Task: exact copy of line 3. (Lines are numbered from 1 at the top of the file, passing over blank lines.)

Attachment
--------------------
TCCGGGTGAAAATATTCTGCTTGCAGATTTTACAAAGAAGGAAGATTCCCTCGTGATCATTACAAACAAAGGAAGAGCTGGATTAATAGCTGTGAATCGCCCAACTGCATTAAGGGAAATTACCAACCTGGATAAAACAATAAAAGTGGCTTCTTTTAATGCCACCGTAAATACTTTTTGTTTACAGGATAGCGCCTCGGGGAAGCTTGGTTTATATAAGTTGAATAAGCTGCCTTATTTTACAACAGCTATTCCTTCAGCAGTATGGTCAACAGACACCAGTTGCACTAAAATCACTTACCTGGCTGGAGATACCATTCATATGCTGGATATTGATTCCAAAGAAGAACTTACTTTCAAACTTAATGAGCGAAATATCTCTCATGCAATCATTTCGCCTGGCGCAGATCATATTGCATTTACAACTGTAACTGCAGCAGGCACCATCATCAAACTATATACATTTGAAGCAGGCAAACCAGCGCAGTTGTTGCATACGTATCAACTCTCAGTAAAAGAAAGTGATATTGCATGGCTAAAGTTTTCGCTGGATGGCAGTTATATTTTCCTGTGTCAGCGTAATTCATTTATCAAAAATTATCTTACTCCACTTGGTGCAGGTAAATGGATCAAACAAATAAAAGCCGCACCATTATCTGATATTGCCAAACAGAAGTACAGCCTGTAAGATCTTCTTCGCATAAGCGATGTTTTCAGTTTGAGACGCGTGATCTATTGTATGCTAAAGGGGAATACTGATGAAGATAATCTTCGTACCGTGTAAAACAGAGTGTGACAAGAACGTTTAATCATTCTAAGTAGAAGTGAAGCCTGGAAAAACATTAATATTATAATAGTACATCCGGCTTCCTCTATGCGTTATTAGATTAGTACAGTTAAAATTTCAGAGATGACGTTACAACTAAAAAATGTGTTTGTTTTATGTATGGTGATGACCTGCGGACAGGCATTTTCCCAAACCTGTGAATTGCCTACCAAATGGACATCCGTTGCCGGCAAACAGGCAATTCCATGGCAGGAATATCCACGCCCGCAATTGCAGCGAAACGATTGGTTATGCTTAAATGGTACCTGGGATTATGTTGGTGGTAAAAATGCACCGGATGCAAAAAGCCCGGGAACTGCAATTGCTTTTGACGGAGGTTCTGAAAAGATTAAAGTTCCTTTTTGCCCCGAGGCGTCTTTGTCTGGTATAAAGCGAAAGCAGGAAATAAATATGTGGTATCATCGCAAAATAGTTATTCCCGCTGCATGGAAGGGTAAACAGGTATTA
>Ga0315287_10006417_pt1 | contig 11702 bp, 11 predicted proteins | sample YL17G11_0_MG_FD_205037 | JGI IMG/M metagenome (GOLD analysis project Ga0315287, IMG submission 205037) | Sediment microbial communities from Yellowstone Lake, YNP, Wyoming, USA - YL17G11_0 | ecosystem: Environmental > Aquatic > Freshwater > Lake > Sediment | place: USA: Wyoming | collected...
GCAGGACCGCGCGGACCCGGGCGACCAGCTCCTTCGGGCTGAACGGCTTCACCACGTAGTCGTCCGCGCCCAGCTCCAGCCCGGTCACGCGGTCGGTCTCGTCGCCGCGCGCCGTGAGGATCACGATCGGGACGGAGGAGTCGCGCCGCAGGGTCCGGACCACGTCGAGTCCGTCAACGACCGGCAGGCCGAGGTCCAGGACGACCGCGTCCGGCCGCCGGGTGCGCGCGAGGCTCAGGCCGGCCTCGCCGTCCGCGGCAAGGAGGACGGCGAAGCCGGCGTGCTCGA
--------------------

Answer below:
GCAGGACCGCGCGGACCCGGGCGACCAGCTCCTTCGGGCTGAACGGCTTCACCACGTAGTCGTCCGCGCCCAGCTCCAGCCCGGTCACGCGGTCGGTCTCGTCGCCGCGCGCCGTGAGGATCACGATCGGGACGGAGGAGTCGCGCCGCAGGGTCCGGACCACGTCGAGTCCGTCAACGACCGGCAGGCCGAGGTCCAGGACGACCGCGTCCGGCCGCCGGGTGCGCGCGAGGCTCAGGCCGGCCTCGCCGTCCGCGGCAAGGAGGACGGCGAAGCCGGCGTGCTCGA